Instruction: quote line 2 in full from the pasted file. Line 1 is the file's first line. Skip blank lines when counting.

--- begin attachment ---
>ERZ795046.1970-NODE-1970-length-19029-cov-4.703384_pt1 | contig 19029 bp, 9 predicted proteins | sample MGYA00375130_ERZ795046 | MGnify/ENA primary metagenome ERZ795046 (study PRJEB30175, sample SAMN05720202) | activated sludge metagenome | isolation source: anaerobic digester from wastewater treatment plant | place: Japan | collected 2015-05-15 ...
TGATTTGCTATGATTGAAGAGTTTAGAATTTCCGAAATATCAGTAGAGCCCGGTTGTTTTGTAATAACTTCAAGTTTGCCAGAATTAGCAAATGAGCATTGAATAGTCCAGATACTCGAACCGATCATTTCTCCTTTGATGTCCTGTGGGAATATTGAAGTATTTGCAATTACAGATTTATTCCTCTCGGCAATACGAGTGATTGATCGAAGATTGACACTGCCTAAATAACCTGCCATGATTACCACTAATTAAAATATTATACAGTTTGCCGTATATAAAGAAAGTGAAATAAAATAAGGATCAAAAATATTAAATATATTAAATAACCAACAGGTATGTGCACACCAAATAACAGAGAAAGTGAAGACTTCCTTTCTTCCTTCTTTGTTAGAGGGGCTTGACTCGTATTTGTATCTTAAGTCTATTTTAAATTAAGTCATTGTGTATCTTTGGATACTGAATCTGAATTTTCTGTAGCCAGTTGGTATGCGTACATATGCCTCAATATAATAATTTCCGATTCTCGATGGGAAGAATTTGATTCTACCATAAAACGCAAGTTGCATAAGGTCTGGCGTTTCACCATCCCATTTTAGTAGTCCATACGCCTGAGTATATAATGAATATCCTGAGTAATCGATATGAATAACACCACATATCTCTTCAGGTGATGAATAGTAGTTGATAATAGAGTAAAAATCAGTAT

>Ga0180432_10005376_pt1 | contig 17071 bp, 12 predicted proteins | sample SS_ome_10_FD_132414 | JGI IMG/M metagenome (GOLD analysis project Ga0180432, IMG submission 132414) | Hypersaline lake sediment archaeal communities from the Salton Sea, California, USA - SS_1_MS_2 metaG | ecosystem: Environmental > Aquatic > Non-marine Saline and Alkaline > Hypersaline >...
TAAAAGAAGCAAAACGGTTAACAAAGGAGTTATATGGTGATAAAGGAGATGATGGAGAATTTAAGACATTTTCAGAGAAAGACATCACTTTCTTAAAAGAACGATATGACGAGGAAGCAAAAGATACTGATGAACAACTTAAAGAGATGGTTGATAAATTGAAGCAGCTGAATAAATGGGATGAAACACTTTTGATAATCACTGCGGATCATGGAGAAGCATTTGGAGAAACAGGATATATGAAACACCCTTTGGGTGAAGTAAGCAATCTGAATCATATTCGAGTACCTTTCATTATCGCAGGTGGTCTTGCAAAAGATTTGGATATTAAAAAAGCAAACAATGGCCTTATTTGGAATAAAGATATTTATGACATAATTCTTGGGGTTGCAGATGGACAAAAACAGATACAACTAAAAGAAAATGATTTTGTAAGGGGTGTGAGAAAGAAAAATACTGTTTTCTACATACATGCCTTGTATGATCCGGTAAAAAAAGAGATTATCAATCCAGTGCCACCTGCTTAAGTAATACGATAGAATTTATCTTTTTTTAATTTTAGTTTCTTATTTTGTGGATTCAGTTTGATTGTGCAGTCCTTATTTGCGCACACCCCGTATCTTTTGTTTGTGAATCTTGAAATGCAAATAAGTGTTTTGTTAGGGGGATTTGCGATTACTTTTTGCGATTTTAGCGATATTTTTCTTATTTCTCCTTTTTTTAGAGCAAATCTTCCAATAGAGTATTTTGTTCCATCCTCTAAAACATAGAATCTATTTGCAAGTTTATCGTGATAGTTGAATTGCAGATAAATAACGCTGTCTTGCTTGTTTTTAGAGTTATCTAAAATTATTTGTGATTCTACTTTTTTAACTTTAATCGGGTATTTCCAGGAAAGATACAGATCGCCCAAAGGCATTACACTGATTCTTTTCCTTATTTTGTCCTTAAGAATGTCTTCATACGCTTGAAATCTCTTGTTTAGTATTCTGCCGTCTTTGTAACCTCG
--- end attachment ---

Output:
TGATTTGCTATGATTGAAGAGTTTAGAATTTCCGAAATATCAGTAGAGCCCGGTTGTTTTGTAATAACTTCAAGTTTGCCAGAATTAGCAAATGAGCATTGAATAGTCCAGATACTCGAACCGATCATTTCTCCTTTGATGTCCTGTGGGAATATTGAAGTATTTGCAATTACAGATTTATTCCTCTCGGCAATACGAGTGATTGATCGAAGATTGACACTGCCTAAATAACCTGCCATGATTACCACTAATTAAAATATTATACAGTTTGCCGTATATAAAGAAAGTGAAATAAAATAAGGATCAAAAATATTAAATATATTAAATAACCAACAGGTATGTGCACACCAAATAACAGAGAAAGTGAAGACTTCCTTTCTTCCTTCTTTGTTAGAGGGGCTTGACTCGTATTTGTATCTTAAGTCTATTTTAAATTAAGTCATTGTGTATCTTTGGATACTGAATCTGAATTTTCTGTAGCCAGTTGGTATGCGTACATATGCCTCAATATAATAATTTCCGATTCTCGATGGGAAGAATTTGATTCTACCATAAAACGCAAGTTGCATAAGGTCTGGCGTTTCACCATCCCATTTTAGTAGTCCATACGCCTGAGTATATAATGAATATCCTGAGTAATCGATATGAATAACACCACATATCTCTTCAGGTGATGAATAGTAGTTGATAATAGAGTAAAAATCAGTAT